Culinary herbs we discuss in this book may be divided into three groups; those whose foliage furnishes the flavor, those whose[Pg 23] seed is used and those few whose roots are used. In the kitchen, foliage herbs are employed either green or as decoctions [tea-like liquid] or dried, each method with its own particular advocates, advantages< and applications.

Green herbs, fresh and properly gathered, are richest in flavoring substances and when added to sauces, fricassees, stews, etc., reveal their freshness by their particles as well as by their decidedly finer flavor. In salads they almost entirely supplant both the dried and the decocted herbs, since their fresh colors are pleasing to the eye and their crispness to the palate; whereas the specks of the dried herbs would be objectionable, and both these and the decoctions impart a somewhat inferior flavor to such dishes. Since herbs cannot, however, always be obtained throughout the year, unless they are grown in window boxes, they are infused or dried. Both infusing and drying are similar processes in themselves, but for best results they are dependent upon the observance of a few simple rules.

Herb Solution Bottle
Herb Solution Bottle

No matter in what condition or for what purpose they are to be used the flavors of foliage herbs are invariably best in well-developed leaves and shoots still in full vigor of growth. With respect to the plant as a whole, these flavors are most abundant and pleasant just before the flowers appear. And since they are generally due to essential oils, which are quickly dissipated by heat, they are more abundant in the morning than after the sun has reached the zenith. As a general rule, therefore, best results with foliage herbs, especially those to be used for[Pg 24] drying and infusing, may be secured when the plants seem ready to flower, the harvest being made as soon as the dew has dried and before the day has become very warm. The leaves of parsley, however, may be gathered as soon as they attain that deep green characteristic of the mature leaf; and since the leaves are produced continuously for many weeks, the mature ones may be removed every week or so, a process which encourages the further production of foliage and postpones the appearance of the flowering stem.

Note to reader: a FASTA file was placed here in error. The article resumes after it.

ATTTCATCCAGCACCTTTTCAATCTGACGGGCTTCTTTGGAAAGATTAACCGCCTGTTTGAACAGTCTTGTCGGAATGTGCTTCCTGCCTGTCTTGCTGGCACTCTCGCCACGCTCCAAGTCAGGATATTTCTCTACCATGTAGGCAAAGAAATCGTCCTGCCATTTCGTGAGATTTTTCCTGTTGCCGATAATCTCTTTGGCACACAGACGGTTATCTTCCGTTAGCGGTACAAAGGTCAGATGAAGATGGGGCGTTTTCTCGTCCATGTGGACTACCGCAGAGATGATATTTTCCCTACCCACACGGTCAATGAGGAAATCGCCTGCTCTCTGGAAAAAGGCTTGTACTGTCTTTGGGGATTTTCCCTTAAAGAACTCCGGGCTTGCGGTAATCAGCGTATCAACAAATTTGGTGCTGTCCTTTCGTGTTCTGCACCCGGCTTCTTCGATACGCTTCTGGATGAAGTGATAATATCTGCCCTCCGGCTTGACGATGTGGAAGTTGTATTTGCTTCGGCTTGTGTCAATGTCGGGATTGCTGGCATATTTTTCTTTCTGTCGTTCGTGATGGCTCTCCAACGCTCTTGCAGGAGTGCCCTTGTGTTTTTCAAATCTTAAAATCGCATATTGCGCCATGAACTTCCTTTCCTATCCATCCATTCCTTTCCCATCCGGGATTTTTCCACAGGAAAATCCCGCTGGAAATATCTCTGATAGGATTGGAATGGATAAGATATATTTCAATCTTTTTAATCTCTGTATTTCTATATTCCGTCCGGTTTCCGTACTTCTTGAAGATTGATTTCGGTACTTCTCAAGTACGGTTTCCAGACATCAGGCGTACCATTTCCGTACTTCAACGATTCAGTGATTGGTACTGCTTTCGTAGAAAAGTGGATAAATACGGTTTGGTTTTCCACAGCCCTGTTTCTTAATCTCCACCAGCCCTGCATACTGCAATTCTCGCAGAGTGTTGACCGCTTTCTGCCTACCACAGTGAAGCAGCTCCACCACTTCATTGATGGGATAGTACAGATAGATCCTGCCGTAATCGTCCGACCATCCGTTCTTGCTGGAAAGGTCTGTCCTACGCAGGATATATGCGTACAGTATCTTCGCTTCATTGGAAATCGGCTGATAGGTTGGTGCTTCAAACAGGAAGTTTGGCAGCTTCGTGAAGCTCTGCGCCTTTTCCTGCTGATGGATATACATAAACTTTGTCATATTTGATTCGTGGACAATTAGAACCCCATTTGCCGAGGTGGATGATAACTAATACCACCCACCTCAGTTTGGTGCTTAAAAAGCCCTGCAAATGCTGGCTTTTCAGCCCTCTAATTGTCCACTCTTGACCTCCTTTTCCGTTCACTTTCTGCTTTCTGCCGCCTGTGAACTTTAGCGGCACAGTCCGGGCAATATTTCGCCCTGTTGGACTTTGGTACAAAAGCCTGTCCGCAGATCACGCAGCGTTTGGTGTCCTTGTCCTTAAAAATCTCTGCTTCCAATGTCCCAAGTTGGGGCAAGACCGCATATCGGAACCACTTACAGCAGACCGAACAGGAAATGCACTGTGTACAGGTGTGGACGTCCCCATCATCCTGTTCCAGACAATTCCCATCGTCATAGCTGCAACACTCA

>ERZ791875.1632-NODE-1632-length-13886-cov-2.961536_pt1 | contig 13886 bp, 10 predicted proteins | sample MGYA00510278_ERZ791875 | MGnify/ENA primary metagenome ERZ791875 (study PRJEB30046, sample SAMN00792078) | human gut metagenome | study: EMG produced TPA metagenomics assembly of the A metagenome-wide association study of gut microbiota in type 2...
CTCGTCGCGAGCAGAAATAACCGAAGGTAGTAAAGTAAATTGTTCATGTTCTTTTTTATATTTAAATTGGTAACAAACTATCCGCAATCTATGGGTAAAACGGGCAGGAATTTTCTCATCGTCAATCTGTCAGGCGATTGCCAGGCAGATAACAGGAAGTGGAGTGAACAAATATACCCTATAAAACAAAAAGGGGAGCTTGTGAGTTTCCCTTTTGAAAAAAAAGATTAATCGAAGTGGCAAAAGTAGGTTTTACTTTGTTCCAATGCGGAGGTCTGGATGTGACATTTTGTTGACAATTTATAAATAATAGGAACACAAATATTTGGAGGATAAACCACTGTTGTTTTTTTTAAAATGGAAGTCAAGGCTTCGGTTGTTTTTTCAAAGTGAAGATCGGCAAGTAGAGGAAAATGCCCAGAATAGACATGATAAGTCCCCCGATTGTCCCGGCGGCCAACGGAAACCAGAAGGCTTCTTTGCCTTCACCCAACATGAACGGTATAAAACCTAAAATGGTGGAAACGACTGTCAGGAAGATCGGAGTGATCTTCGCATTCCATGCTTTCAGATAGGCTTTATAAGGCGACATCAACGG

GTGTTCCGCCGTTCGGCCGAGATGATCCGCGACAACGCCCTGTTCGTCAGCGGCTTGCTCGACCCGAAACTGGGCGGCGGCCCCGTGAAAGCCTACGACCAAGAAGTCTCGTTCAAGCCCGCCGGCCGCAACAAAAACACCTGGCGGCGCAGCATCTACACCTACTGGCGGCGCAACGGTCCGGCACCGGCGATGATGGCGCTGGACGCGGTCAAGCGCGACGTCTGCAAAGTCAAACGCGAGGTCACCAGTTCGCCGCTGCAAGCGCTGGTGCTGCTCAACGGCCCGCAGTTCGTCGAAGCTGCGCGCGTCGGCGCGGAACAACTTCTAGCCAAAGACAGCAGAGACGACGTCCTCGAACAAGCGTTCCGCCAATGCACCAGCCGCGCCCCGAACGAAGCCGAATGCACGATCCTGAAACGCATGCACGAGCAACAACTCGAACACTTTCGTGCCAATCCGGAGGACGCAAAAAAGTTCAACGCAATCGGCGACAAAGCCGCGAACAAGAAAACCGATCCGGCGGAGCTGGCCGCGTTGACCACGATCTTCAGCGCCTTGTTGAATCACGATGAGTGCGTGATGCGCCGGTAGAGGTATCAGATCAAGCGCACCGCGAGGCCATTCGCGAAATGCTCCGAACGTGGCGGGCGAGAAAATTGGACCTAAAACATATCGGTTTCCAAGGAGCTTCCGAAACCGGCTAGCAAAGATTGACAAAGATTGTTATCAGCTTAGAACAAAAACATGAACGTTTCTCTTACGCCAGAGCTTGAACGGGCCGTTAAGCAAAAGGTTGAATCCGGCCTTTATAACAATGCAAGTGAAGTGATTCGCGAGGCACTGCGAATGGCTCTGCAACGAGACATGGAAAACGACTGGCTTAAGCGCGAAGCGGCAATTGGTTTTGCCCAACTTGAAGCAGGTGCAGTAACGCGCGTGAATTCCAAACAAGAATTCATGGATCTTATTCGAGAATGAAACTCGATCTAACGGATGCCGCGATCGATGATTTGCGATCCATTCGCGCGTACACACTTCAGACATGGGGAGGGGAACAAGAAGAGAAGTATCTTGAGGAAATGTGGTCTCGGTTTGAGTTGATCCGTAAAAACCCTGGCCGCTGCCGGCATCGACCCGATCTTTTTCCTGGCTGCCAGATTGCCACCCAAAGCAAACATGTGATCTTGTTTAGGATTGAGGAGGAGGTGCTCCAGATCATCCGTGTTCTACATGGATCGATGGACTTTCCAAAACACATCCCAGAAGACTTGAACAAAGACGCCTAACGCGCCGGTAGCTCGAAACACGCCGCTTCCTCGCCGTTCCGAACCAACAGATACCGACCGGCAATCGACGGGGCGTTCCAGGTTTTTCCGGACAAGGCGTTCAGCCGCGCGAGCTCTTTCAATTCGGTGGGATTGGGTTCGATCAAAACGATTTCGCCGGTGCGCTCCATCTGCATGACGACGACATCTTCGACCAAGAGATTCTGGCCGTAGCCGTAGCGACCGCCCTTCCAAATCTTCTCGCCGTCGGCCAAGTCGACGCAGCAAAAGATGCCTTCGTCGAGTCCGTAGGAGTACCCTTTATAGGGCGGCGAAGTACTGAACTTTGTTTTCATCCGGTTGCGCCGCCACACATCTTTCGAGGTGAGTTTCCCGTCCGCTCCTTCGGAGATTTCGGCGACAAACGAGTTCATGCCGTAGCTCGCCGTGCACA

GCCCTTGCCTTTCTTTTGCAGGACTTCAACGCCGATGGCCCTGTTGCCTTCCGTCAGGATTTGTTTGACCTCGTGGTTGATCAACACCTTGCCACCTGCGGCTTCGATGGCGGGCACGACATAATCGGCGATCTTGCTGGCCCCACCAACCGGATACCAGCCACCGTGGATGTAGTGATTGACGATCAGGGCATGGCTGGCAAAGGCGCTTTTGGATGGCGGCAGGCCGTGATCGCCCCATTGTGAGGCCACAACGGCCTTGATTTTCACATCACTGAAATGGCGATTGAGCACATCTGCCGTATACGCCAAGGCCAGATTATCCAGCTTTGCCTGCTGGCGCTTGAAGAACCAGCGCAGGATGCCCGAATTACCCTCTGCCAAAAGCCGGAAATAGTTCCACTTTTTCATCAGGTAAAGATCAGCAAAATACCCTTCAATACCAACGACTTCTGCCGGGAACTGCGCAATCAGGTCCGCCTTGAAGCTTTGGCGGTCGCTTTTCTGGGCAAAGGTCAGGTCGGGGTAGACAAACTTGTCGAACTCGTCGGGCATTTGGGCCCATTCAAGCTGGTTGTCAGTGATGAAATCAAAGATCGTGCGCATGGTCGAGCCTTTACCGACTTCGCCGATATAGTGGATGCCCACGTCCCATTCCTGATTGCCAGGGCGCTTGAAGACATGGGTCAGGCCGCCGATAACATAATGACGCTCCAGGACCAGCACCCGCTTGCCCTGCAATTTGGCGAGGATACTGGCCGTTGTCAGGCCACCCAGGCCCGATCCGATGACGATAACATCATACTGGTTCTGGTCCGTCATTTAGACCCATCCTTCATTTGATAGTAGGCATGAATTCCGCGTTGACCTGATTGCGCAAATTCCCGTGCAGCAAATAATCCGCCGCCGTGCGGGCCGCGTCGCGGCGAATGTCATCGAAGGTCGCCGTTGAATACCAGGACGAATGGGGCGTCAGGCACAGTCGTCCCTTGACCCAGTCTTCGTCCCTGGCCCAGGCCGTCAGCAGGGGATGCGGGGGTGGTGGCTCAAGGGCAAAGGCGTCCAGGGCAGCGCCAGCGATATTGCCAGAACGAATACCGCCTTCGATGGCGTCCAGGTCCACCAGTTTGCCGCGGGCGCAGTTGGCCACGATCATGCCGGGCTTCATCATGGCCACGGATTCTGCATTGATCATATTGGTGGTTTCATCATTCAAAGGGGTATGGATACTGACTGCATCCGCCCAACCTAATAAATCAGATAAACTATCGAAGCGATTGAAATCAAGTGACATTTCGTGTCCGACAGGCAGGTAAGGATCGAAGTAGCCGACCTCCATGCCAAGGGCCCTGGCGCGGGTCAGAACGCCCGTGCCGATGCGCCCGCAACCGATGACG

To make good infusions the freshly gathered, clean foliage should be liberally packed in stoppered jars, covered with the choicest vinegar, and the jars kept closed. In a week or two the fluid will be ready for use, but in using it, trials must be made to ascertain its strength and the quantity necessary to use. Usually only the clear liquid is employed; sometimes, however, as with mint, the leaves are very finely minced before being bottled and both liquid and particles employed.

Tarragon, mint and the seed herbs, such as dill, are perhaps more often used in ordinary cookery as infusions than otherwise. An objection to decoctions is that the flavor of vinegar is not always desired in a culinary preparation, and neither is that of alcohol or wine, which are sometimes used in the same way as vinegar.

Next Page - Drying and Storing Culinary Herbs

Culinary Herbs Ebook - Contents

Getting Started with Herb Gardening

Vaughan's Vegetable Cookbook

Methods of Curing Culinary Herbs
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